Pit Bulls, Pascha, & Pretty Faces

by Fr. Stephen Siniari

[Fall, 2003)

   Three questions, a short story by Lev Nikolayevich Tolstoy.
   “It once occurred to a certain king that if he always knew the right time to begin everything, if he always knew the right people to listen to, and whom to avoid, and above all, if he always knew what was the most important thing to do, he would never fail in anything he might undertake.”
    Time, people, and above all, task, how could he fail?
   
The ghetto gets hot with summer anticipation once Easter’s over. Boys play halfies curb to curb in cobble narrow streets. Jokers lounge on greasy steps beside mustard ugly corner stores and make noises like a mob atop broken down bleachers Girls dress tight and stroll by. Guys yelling, “Let me holla’ at chu’…” …critique the piercing, parade, and new tattoo. “Let me peek your sneakers.” The girls slow down and laugh.
     Rooftops come alive with shoot new weed. Every lot turns currency green. Porches full of pit bulls. Babies wail. Mothers cry out to their children. Their voices echo in vain down decrepit city blocks. Diptychs in brick, RIP memorials tag the scattered buildings left standing with spray paint portraits looking grander than life. And names, endless names, with dates too pitiful to even calculate, wasted, beautiful young lives, now nothing more than fading urban graffiti.
     Freak eighty-four degrees in April. The screens in every house reverberate with their own special rhythm. Speakers are loud, but they’re cheap. Somebody’s cooking in tin. The smoke is acrid. It vanishes and chokes. Creeps me out, passing the desecrated temple again, dank and dark inside, mildewed piles, strewn crumpled vestments, tabernacles brutalized, doors gaping, iconostasis smashed, Typicons torn to sheds… Under the rubble two young pilgrims brought me the abandoned Antimension, who could have left them? Inside, a single shaft of sunlight pierces the ruptured cupola. Holy Resurrection is still one long week away. I bow my head amid the sadness and strain to hear the Paschal verses “come forth from the tomb like a bridegroom in procession.” Placing them in our parish altar, I keep moving; you can only do what you can do.
      My hands are full. My attention’s rapt. A suitcase weighing me down on one side, and trying to find a place to grip an overly awkward car seat overflowing with diapers, straps, and formula, is taking up the hand I make the Cross with. And right here, I’d like to make the Cross. My shiny car with the out of state tags is parked on 5th Street, two blocks away. My pockets are full of prescription meds and I’m looking for Lucinda and her baby who got booted from the shelter for holding for Jabril, her baby’s father, who was dealing wet, weed-infused, jet fuel laced, embalming fluid marijuana, him and James, a friend Jabril called fam….  Family, they call each other - god and earth, boys are god, girls are earth…
     I spot the address painted on a porch... The one with the lady smoking crack on a sat-out beach chair, the one next door to the pit bull synod.
    “You da’ priest?” says a guy with gold teeth on a kitchen chair with an accent from the islands. Ordinarily I avoid inner city personalities in broad straw hats.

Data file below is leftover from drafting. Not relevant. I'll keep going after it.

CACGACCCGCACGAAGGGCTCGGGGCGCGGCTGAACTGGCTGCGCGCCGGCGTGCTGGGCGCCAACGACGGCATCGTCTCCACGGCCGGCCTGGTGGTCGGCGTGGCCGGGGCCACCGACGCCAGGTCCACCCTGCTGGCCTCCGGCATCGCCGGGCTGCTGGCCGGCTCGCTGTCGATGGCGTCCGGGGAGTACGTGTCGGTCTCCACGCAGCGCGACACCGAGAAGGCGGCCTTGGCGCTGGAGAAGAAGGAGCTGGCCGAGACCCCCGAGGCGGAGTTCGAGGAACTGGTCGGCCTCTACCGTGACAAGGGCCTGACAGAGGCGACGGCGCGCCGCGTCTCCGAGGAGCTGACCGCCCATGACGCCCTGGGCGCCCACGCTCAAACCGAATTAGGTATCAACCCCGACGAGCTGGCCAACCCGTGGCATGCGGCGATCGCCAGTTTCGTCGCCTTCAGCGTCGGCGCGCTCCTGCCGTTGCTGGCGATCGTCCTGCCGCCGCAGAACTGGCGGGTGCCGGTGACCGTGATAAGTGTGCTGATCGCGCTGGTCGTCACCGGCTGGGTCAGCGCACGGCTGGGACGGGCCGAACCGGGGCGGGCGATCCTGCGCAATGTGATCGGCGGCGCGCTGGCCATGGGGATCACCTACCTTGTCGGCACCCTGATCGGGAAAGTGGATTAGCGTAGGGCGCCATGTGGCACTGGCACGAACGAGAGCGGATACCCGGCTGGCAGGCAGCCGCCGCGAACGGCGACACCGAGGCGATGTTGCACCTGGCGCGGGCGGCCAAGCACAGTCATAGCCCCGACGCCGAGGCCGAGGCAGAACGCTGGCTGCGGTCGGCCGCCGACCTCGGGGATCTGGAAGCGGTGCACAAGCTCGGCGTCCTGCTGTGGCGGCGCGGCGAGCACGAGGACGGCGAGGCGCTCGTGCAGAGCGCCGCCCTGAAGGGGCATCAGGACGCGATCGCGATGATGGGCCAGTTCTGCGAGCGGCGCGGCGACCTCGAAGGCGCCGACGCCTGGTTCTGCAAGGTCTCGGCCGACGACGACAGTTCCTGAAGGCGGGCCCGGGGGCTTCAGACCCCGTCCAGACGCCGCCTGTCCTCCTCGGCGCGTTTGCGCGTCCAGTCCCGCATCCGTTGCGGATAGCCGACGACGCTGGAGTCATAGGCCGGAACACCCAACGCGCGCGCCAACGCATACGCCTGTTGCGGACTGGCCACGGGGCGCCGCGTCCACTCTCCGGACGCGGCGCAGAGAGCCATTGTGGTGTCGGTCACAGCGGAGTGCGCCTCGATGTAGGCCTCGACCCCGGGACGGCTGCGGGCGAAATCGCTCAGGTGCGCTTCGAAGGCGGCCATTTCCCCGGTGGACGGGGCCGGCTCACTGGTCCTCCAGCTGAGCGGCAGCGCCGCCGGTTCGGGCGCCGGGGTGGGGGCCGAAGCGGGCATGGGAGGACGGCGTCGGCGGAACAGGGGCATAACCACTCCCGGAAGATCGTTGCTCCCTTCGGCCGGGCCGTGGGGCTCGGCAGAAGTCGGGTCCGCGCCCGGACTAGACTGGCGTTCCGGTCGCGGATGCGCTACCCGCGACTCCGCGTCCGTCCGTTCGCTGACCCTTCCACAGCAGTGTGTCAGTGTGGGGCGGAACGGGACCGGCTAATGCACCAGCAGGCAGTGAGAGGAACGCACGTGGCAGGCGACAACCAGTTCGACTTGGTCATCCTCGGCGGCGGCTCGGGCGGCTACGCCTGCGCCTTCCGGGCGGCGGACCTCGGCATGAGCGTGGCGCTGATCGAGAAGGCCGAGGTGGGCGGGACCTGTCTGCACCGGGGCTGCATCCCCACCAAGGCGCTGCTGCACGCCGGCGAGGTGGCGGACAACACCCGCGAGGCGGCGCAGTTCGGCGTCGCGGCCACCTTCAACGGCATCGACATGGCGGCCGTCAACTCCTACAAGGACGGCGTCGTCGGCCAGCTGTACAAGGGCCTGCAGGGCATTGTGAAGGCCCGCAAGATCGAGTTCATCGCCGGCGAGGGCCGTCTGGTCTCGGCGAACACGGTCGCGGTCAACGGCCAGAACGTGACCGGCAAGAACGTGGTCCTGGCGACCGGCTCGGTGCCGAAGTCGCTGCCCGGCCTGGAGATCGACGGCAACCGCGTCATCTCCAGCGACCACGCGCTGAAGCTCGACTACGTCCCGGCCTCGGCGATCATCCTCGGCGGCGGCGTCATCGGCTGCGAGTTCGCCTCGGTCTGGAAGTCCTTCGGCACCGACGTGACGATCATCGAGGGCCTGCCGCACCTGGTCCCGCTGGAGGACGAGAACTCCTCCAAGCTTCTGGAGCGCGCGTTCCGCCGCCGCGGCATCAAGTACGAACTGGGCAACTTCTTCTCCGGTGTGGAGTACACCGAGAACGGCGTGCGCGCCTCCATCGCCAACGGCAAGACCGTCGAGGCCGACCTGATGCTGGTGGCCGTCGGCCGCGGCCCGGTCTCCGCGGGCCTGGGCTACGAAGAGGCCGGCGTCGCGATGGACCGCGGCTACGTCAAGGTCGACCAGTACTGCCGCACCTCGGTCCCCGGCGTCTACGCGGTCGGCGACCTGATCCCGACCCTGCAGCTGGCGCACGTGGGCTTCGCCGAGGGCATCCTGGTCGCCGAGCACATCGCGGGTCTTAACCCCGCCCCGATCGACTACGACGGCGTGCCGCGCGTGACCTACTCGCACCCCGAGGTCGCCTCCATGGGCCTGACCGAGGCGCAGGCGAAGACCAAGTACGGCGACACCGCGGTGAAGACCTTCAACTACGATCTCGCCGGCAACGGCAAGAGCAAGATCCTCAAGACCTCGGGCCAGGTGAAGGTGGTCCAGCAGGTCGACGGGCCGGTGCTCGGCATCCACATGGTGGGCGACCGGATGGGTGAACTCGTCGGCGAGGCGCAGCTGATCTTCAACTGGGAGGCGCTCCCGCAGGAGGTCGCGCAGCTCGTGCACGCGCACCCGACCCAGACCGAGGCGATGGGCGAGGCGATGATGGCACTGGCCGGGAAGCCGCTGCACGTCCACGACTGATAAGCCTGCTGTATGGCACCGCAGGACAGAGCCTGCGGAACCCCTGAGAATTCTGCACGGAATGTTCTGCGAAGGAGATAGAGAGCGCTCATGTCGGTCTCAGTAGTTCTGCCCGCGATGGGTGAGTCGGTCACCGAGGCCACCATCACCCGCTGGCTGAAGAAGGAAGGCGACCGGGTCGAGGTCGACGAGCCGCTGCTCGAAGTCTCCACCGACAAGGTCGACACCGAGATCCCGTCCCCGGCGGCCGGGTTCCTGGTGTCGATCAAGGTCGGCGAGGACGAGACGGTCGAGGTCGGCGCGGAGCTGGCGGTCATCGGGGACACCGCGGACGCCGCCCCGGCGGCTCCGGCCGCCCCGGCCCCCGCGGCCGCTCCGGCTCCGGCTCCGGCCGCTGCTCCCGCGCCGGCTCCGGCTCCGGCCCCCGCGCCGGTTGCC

My eyes are fixed on a barefoot kid trying to hold back a black and white pit straining his leash to get down the steps and introduce himself to me.
    “Don’t mind the dog,” says the straw hat. “Come up. Why you put out ‘dis baby and her mama?”
      The Chapel was dark when I sat with Jabril. Every counselor had come and said he’s out. Don’t you dare let this one back until he’s done his card. Failure to follow case plan for the third time in a row nets a thirty-day card. He’s out for a month. It was Friday in the evening. He had eight days left on his card. I hated being Ombudsman. Gather all the facts, who, what, where, when, how, what if, and why, both sides, and you still just don’t know. 
       I said, “Let me send you to our place at the Shore. I’ll give you the six bucks.”
     
“I have school on Monday, I can’t go that far.” was his reply. “I graduate in a week.”
     
“Ruben said you could stay at his place. Here’s a fifty dollar grocery gift certificate.”
     
Jabril said no thanks. “There’s plenty other ways if they won’t let me back early.”
     
When I told him God created him for good, he said he’d get back to that, eventually.
      
He had some money coming no one knew about. Sunday night he went with James to see a woman in a red Chevrolet about a deal. Saturday at the end of her shift she lit an eight-day candle and placed it on her suicide note on top of the toilet tank in the ladies room in the plant where she worked with James’ mother.
    
Jabril was trying to grab the wheel that Sunday night when she crossed at high speed into the oncoming lanes. James cowered in the back. He was the only one who made it.
     
Monday morning everybody played what if… James, the Counselors, me, all the kids at the shelter…
     
The most important time is the only time we have.
     
There was no answer for the straw hat. Lucinda didn’t say much. Her and the baby walked me to my car. She was very kind to me and thanked me for bringing her stuff. She had a pretty face. It was swollen from crying. I gave her an Icon card of the Theotokos weeping. She asked if we could pray. My hands were free. We made the Cross. How could we fail? It seemed most important above all now. She said, “Jesus, have mercy,” before the wall with Jabril’s name, newly painted, fam… god and earth…

[Additional articles in Fr. Siniari's series:  Good & Faithful Servant] 

 

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